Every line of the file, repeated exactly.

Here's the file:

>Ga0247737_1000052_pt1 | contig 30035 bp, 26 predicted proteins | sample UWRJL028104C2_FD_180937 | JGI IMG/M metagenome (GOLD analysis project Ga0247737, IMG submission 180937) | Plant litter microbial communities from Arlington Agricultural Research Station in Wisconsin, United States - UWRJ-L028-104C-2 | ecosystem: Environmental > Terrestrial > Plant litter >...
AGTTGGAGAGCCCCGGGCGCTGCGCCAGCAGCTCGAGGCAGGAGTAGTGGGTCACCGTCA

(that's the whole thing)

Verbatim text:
>Ga0247737_1000052_pt1 | contig 30035 bp, 26 predicted proteins | sample UWRJL028104C2_FD_180937 | JGI IMG/M metagenome (GOLD analysis project Ga0247737, IMG submission 180937) | Plant litter microbial communities from Arlington Agricultural Research Station in Wisconsin, United States - UWRJ-L028-104C-2 | ecosystem: Environmental > Terrestrial > Plant litter >...
AGTTGGAGAGCCCCGGGCGCTGCGCCAGCAGCTCGAGGCAGGAGTAGTGGGTCACCGTCA